In secondary research, the resulting synthesis is only as good as the primary data on which the synthesis is built. Whilst most included studies were of medium and high quality, a major limitation we encountered in our review was that most primary studies included only insight into the impact of surgical leadership interventions on individual leadership in isolation and did not consider the impact on the team or wider department. Because of this limitation in the literature scope, we adopted an individual skills-based framework to summarise the results in Table 4. Whilst this framework facilitates simple presentation of the results, it highlights a wider problem of how narrowly leadership is often conceptualised in surgery. We also found that primary studies often did not provide enough interventional detail to determine fidelity and understand how different aspects of leadership interventions influenced which outcomes and why.
In some cases, our CMOCs had gaps that could not be filled via the literature; most notably, this included a lack of mechanisms evidenced in the literature. This is a not uncommon when conducting realist reviews, and something faced by Price and colleagues in their review of patient safety . They found mechanisms were underdeveloped in the literature. In that research they investigated the processes of meetings and e-mail exchanges to verify and explicate mechanisms with their stakeholder group. A strength of our review is the extent to which we consulted professional and academic experts in this field to review and refine and fill the gaps of our CMOCs.
Ideally, we would have conducted the stakeholder consultations in person as this can help build trust and rapport between participants. However, doing the consultations online was crucial to ensure surgeons could attend and fit the consultations around their work. Further, we would have liked to have consulted a more diverse range of stakeholders, and we acknowledge, for example, that we did not have any female surgeons or early-stage surgical trainees (e.g., training years 1–7) sharing their views. We acknowledge that doing this may have led to changes in the CMOCs. We did invite a range of surgeons and surgical trainees to our stakeholder events, but many declined due to availability.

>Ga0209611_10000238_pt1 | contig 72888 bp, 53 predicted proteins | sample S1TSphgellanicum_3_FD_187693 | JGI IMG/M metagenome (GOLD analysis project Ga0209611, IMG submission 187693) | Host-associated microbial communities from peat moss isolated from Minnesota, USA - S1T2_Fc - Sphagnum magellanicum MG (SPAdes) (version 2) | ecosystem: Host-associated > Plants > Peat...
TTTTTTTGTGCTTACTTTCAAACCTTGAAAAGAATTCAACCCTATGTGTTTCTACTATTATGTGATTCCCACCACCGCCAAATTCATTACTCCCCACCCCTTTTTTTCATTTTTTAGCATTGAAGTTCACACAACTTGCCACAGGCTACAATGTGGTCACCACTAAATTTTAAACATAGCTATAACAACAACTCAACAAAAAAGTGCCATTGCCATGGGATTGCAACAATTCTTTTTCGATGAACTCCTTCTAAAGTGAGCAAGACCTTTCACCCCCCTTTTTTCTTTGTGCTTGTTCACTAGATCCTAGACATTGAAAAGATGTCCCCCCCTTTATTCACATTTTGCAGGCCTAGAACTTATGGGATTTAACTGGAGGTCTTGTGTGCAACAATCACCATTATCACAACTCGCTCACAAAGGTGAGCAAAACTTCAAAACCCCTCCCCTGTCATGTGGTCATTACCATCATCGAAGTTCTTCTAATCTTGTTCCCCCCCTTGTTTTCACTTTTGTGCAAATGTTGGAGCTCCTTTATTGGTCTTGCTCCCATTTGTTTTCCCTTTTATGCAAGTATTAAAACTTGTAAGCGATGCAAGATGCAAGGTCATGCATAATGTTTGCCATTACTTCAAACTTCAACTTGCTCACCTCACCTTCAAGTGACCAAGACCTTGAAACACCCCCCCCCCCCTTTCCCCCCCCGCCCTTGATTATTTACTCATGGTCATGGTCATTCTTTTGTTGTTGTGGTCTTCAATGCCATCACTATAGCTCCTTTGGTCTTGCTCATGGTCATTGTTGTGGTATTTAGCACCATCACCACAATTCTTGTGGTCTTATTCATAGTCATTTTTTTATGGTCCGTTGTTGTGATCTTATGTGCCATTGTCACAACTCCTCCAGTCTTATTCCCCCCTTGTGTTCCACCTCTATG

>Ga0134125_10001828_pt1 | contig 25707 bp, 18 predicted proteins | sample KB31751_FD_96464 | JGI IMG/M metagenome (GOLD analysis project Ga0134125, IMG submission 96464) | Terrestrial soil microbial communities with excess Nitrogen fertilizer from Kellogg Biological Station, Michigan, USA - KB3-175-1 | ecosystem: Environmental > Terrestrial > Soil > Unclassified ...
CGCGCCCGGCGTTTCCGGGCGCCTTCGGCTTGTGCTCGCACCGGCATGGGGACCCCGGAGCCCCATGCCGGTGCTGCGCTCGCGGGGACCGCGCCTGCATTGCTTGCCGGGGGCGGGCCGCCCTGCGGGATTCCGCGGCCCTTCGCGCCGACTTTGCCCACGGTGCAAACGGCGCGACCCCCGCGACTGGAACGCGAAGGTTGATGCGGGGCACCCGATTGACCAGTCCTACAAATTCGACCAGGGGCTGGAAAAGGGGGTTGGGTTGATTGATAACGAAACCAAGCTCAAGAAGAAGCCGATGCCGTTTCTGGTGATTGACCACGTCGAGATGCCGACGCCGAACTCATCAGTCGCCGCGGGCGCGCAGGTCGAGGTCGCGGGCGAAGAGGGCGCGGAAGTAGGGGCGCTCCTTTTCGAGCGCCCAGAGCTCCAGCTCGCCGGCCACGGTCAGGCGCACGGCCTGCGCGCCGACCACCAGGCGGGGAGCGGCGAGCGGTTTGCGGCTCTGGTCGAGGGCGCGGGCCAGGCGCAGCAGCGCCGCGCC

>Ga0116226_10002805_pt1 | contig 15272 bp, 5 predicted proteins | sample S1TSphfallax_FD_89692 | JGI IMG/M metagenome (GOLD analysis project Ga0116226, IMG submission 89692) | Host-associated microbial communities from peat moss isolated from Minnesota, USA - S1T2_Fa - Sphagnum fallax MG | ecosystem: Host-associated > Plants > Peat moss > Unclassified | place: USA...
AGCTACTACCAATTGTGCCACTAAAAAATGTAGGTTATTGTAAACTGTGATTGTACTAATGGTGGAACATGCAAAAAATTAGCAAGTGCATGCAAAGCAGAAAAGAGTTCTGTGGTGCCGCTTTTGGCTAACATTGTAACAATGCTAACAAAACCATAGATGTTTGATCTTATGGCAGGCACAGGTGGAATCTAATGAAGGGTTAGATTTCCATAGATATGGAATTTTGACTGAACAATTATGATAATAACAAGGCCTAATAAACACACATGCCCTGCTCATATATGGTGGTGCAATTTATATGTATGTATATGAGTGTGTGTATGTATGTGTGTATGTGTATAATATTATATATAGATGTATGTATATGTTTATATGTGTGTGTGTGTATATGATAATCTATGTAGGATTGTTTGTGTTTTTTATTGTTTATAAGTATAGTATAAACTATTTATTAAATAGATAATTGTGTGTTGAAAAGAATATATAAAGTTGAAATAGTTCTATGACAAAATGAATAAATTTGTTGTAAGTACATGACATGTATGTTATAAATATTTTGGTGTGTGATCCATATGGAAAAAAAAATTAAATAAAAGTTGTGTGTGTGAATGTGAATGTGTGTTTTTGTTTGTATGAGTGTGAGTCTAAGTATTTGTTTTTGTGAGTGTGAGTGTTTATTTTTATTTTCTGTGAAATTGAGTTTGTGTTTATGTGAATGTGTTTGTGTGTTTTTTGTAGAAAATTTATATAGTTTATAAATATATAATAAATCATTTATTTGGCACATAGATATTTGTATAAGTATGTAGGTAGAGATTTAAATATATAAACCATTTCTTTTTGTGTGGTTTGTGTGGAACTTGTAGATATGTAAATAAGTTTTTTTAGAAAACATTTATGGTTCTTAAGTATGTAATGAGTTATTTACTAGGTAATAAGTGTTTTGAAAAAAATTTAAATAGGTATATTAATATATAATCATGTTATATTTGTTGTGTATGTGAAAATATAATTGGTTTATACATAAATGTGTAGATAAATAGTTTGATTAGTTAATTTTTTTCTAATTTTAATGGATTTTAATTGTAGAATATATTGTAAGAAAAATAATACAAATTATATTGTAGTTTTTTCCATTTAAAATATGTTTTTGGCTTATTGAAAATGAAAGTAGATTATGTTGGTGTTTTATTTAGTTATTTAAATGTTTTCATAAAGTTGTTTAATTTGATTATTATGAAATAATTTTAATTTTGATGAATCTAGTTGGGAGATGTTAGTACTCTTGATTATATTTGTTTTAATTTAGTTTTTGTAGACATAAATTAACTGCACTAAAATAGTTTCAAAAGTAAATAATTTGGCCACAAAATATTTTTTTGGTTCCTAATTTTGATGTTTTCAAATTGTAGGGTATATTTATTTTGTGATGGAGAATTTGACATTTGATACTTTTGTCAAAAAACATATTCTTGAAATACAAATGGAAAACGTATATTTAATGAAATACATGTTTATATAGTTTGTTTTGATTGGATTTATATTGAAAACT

Future research directions
It is clear that effective leadership can be important for the surgical profession, but it is by no means a panacea for success. An overarching finding of our review was the lack of literature which examined the entire surgical profession (i.e. not just the individual surgeon) and leadership in surgery more generally, i.e. not confined to an operating theatre. Most literature we identified positioned the surgeon as the target of the intervention and very few studies described the mechanism through which leadership was be improved. This finding is evidence to support additional qualitative research which seeks to explore and illuminate mechanisms, to unpack the ‘black box’ that is leadership improvement.
Whilst it is in important to understand what works in surgical leadership, we also need to understand the changing context in which leadership plays out, both in and outside of the operating theatre and beyond into the hospital and wider surgical community. We suggest that it is the enactment of leadership in context which will become important for improving leadership. Therefore, future research should consider surgical leaders embedded within surgery teams as a unit of analysis. We found that most leadership interventions are not grounded in theory, or evidence. For example, we suggest that the AMO (ability, motivation, and opportunity) theory may be well suited to design interventions which improve surgeons’ performance in the context of practice . We therefore, recommend that academics and clinicians developing, testing and implementing leadership interventions in practice, adopt our programme theory as evidence of what works in surgery, and that researchers perform primary studies which extend our programme theory and further refine our CMOCs.